No matter how popular it was with the Iranian and Western media, the categorization of the two leading political factions in Iran as Reformists and Conservatives has become obsolete for a long time now.
Neither the conservatives who call themselves Principalists, really adhere to any clear principle, nor the Reformists advocate real reforms by any standard.
The long-standing dispute of the two factions appears to be a struggle over political power and financial advantages. Otherwise, except the Khatami administration in its first term of office, there has not been much of a difference between eight years of the ultraconservative Ahmadinejad government and the seven years of the “moderate” Rouhani administration. In terms of domestic politics, civil liberties, suppression of dissent, financial corruption and poor and outdated foreign policy, their records are quite similar.
Political divides and splits within both factions have deepened during the past year as a result of the fierce struggle over the 290 seats of the Parliament [Majles]. Not only the two factions and their leaders were not able to come to terms about the rules of the game prior to the elections, none of the two factions managed to reach a consensus within their own camps, even about the 30 seats up for grabs in Tehran.
Subsequently, reformists were divided into at least four groups that had very little in common and likewise, the conservatives, or principlists were also divided into at least four groups. Interestingly, members of none of the two factions listened to the umbrella organizations -- the Reformists Policymaking Supreme Council [RPSC] and the Principlists' Coalition Council [PCC] that were established to induce coordination among various parties and figureheads.
These divisions have been simmering for a long time and now they have intensified as entrenched insiders who have accumulated wealth and connections have personal ambitions hard to control. They compete to control more state institutions, more levers of influence and wealth.
According to Khabar Online website, the rise in internal disputes and the mutiny of some reformist political parties against boycotting the elections convinced the Reformists Policymaking Supreme Council to change its previously declared decision to boycott the Majles elections and allow reformist parties to support their candidates separately. Instead, it announced that "Reformists will not have a list of candidates in Tehran and will not form a coalition with any political group."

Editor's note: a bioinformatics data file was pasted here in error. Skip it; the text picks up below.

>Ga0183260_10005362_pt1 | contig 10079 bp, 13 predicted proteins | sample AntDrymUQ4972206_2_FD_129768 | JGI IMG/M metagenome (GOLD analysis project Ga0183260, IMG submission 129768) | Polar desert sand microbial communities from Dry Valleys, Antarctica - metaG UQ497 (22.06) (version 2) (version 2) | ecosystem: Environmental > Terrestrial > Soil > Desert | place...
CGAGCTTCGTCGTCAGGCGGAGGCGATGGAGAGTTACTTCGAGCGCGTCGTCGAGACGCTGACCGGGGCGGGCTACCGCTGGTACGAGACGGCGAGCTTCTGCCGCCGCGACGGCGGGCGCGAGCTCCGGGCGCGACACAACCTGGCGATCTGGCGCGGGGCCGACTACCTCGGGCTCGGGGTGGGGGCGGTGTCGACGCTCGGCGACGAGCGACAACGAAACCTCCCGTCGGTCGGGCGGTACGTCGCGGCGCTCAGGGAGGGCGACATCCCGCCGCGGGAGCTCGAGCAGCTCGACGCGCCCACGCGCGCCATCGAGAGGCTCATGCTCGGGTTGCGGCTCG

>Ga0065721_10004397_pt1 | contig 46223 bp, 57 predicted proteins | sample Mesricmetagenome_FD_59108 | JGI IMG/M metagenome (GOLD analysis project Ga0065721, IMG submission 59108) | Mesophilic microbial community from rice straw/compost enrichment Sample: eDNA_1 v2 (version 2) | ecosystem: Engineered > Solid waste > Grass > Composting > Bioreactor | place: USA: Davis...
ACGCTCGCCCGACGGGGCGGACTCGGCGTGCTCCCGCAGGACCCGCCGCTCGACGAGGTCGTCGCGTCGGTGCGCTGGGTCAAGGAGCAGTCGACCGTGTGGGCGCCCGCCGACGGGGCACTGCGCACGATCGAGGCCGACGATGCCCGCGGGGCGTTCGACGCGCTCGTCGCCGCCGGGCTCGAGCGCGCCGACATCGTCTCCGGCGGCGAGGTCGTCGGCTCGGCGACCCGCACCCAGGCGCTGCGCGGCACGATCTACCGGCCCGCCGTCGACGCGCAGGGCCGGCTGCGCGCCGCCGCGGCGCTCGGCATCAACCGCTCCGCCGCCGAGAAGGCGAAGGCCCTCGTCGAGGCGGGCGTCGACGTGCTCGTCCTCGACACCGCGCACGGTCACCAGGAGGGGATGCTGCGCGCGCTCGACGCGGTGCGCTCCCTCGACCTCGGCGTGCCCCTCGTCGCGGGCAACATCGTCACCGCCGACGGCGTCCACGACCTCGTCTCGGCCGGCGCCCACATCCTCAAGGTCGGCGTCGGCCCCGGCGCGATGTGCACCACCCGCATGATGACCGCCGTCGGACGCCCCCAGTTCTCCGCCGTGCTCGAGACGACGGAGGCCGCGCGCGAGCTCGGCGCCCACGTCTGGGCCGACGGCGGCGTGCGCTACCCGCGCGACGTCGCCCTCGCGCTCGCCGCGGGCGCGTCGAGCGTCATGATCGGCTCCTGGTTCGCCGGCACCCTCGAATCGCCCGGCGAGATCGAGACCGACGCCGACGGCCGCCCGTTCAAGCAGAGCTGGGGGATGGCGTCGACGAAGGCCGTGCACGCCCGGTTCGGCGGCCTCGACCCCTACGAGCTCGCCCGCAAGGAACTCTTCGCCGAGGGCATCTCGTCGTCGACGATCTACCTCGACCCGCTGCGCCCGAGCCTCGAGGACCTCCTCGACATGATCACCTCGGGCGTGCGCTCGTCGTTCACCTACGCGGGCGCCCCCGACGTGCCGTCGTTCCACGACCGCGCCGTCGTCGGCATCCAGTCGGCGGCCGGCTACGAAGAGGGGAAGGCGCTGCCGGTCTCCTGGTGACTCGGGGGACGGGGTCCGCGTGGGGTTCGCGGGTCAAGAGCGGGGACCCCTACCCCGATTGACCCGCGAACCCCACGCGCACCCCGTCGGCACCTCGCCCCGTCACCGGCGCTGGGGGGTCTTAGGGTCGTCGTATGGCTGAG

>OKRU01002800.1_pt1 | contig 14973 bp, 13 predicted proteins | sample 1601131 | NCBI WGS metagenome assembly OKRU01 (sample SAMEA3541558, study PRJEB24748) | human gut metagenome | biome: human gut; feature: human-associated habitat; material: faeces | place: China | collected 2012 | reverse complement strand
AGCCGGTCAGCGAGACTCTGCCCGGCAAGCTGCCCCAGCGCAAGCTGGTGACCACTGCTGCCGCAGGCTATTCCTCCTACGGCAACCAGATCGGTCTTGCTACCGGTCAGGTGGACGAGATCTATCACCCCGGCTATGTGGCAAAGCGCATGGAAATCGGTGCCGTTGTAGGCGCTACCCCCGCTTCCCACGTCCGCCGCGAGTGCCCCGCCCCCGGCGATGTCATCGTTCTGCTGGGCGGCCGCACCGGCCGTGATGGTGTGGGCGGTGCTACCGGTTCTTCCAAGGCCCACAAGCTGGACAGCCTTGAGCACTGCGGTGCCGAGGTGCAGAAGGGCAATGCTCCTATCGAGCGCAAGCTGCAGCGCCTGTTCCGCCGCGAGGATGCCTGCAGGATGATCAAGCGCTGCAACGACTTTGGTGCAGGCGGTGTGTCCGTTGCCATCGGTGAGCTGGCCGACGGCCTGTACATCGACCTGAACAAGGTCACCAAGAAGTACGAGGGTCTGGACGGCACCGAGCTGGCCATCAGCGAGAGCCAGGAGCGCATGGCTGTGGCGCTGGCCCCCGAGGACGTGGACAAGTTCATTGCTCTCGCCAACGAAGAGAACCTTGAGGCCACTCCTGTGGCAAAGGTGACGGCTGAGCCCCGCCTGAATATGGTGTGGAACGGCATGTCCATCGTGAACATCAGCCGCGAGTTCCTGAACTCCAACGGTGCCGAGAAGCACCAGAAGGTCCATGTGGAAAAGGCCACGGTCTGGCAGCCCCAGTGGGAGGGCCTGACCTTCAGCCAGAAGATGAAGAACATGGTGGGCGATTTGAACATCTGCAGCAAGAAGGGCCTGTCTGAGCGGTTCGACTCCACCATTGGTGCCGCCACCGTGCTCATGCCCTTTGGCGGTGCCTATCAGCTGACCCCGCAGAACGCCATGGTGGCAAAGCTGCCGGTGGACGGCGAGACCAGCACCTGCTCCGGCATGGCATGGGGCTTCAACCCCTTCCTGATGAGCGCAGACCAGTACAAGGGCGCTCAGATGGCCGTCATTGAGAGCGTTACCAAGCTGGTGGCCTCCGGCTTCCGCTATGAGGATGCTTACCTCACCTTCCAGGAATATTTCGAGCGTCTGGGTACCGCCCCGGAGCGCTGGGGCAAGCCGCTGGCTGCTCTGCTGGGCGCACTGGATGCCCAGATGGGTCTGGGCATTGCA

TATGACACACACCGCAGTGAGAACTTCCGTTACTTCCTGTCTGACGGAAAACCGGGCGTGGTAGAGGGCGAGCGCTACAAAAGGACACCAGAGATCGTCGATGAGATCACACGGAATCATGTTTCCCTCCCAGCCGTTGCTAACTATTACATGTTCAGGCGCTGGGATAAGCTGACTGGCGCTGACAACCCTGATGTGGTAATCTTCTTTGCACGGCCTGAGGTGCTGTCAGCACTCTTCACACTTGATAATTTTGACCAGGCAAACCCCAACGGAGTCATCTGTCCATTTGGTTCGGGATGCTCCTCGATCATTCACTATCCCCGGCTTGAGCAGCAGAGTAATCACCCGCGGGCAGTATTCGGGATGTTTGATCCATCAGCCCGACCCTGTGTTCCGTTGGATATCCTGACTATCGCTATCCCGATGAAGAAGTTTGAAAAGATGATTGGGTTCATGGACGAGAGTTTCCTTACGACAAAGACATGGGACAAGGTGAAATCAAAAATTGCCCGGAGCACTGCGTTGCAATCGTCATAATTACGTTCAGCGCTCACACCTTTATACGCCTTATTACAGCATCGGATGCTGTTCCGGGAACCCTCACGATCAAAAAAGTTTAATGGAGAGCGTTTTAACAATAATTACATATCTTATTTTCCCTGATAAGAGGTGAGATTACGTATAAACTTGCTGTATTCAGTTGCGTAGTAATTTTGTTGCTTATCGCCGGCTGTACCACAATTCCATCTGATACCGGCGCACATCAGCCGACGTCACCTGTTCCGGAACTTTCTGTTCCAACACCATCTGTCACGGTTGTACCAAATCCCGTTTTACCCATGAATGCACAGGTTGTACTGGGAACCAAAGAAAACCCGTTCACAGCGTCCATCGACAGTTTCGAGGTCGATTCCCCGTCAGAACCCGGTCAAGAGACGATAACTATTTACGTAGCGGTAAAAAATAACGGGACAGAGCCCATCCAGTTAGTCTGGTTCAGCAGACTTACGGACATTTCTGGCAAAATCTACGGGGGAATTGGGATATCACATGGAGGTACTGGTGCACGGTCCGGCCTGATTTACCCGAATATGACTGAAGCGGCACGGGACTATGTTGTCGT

Consequently, one week before the elections at least three lists were presented by Reformist parties that did not cooperate with each other or with the umbrella organization RPSC. None of these reformist electoral group was trusted by the others and each was shunned by its rivals.
Therefore, one could say that the February 21 elections marked the peak of internal disputes in the reform camp which led to the emergence of new groups within the Reform Front. Abdollah Naseri, an adviser to former President Mohammad Khatami has confirmed that "In the current elections, the Reformists Policymaking Supreme Council was practically split into absolutely conflicting groups with opposing orientations."
Based on the competing lists for the Majles, the Reform camp is now divided into at least four groups:
- The Centrist Executives of Construction led by Tehran's former Mayor Gholamhossein Karbaschi.
- The orthodox left-of-the-center Unity of Nation Party that replaced Khatami's Mosharekat [Participation] Party with members such as Shakouri Rad,
- The Mardom Salari [Democracy] Party, led by Mostafa Kavakebian, which is in fact a one-man party that can attract the support of a few other low-key reformist political figures.
- Friends of Reforms, which is a seasonal party without any formal organization, formed by individual figures who are politically active only ahead of elections before going into hibernation for another four years.
Likewise, the conservatives split during and after the elections into four groups of Traditional Conservatives such as Mostafa Mirsalim, the hardliner Paydari Front led by Morteza Aqa-Tehrani, the neo-conservatives led by former Tehran Mayor Mohammad Baqer Qalibaf, and the ultra-conservative supporters of former President Ahmadinejad who are backed by powerful financiers such as the billionaire Sadeq Mahsuli and industrialist Mehrdad Bazrpash.
Although the Iranian political landscape was marked by the bipartisan Reformist-Conservative configuration at least since 1990s, it appears that the February 2020 Majles elections has effectively put an end to that landscape. New individual parties are emerging that do not resemble each other in terms of ideology, political discourse and organization.
It also appears that during the year remaining before the June 2021 presidential elections these eight parties will be the main players on the Iranian political stage, but they need to solidify their individual discourse. But one way or another they all have to remain loyal to Supreme Leader Ali Khamenei and pledge to carry out his policies.